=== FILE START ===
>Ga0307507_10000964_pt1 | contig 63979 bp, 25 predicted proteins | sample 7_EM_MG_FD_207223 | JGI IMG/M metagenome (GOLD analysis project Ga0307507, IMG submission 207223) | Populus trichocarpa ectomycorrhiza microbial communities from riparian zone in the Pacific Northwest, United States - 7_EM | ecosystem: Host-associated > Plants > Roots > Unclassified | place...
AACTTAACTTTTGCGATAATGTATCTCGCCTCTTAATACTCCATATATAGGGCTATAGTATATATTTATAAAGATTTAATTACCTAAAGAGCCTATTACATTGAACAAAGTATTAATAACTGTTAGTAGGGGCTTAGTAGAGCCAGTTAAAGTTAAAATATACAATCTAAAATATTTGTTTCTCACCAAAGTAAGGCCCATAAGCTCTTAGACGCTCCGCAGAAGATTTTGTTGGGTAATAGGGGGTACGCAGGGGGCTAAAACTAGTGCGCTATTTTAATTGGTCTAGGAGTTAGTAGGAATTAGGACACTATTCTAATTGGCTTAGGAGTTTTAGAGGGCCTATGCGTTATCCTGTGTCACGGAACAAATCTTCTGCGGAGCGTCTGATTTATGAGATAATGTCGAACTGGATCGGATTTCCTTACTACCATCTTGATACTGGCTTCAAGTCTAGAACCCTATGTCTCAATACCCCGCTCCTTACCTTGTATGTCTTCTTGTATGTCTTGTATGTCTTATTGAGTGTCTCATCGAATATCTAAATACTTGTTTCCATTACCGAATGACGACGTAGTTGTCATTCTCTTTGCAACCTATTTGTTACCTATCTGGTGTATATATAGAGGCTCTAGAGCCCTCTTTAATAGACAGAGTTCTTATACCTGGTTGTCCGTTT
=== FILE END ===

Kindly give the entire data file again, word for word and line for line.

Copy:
>Ga0307507_10000964_pt1 | contig 63979 bp, 25 predicted proteins | sample 7_EM_MG_FD_207223 | JGI IMG/M metagenome (GOLD analysis project Ga0307507, IMG submission 207223) | Populus trichocarpa ectomycorrhiza microbial communities from riparian zone in the Pacific Northwest, United States - 7_EM | ecosystem: Host-associated > Plants > Roots > Unclassified | place...
AACTTAACTTTTGCGATAATGTATCTCGCCTCTTAATACTCCATATATAGGGCTATAGTATATATTTATAAAGATTTAATTACCTAAAGAGCCTATTACATTGAACAAAGTATTAATAACTGTTAGTAGGGGCTTAGTAGAGCCAGTTAAAGTTAAAATATACAATCTAAAATATTTGTTTCTCACCAAAGTAAGGCCCATAAGCTCTTAGACGCTCCGCAGAAGATTTTGTTGGGTAATAGGGGGTACGCAGGGGGCTAAAACTAGTGCGCTATTTTAATTGGTCTAGGAGTTAGTAGGAATTAGGACACTATTCTAATTGGCTTAGGAGTTTTAGAGGGCCTATGCGTTATCCTGTGTCACGGAACAAATCTTCTGCGGAGCGTCTGATTTATGAGATAATGTCGAACTGGATCGGATTTCCTTACTACCATCTTGATACTGGCTTCAAGTCTAGAACCCTATGTCTCAATACCCCGCTCCTTACCTTGTATGTCTTCTTGTATGTCTTGTATGTCTTATTGAGTGTCTCATCGAATATCTAAATACTTGTTTCCATTACCGAATGACGACGTAGTTGTCATTCTCTTTGCAACCTATTTGTTACCTATCTGGTGTATATATAGAGGCTCTAGAGCCCTCTTTAATAGACAGAGTTCTTATACCTGGTTGTCCGTTT